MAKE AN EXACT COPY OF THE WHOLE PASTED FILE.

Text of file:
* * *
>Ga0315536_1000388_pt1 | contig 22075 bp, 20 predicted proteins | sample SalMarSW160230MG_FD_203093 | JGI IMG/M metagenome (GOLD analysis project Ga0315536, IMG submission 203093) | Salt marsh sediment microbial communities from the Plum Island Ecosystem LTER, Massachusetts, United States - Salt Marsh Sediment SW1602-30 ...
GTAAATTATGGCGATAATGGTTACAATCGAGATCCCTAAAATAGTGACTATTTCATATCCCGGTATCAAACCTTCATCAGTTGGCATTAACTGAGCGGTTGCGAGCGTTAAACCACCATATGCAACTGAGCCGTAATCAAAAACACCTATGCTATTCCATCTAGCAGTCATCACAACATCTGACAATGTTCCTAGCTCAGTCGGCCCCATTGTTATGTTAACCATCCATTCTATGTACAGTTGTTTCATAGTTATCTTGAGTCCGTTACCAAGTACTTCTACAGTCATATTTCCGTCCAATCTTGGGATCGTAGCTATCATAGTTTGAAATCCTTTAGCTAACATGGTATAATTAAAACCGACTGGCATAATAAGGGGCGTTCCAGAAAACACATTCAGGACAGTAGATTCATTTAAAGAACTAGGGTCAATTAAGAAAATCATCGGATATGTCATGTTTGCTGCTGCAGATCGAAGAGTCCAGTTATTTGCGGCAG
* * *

>Ga0315536_1000388_pt1 | contig 22075 bp, 20 predicted proteins | sample SalMarSW160230MG_FD_203093 | JGI IMG/M metagenome (GOLD analysis project Ga0315536, IMG submission 203093) | Salt marsh sediment microbial communities from the Plum Island Ecosystem LTER, Massachusetts, United States - Salt Marsh Sediment SW1602-30 ...
GTAAATTATGGCGATAATGGTTACAATCGAGATCCCTAAAATAGTGACTATTTCATATCCCGGTATCAAACCTTCATCAGTTGGCATTAACTGAGCGGTTGCGAGCGTTAAACCACCATATGCAACTGAGCCGTAATCAAAAACACCTATGCTATTCCATCTAGCAGTCATCACAACATCTGACAATGTTCCTAGCTCAGTCGGCCCCATTGTTATGTTAACCATCCATTCTATGTACAGTTGTTTCATAGTTATCTTGAGTCCGTTACCAAGTACTTCTACAGTCATATTTCCGTCCAATCTTGGGATCGTAGCTATCATAGTTTGAAATCCTTTAGCTAACATGGTATAATTAAAACCGACTGGCATAATAAGGGGCGTTCCAGAAAACACATTCAGGACAGTAGATTCATTTAAAGAACTAGGGTCAATTAAGAAAATCATCGGATATGTCATGTTTGCTGCTGCAGATCGAAGAGTCCAGTTATTTGCGGCAG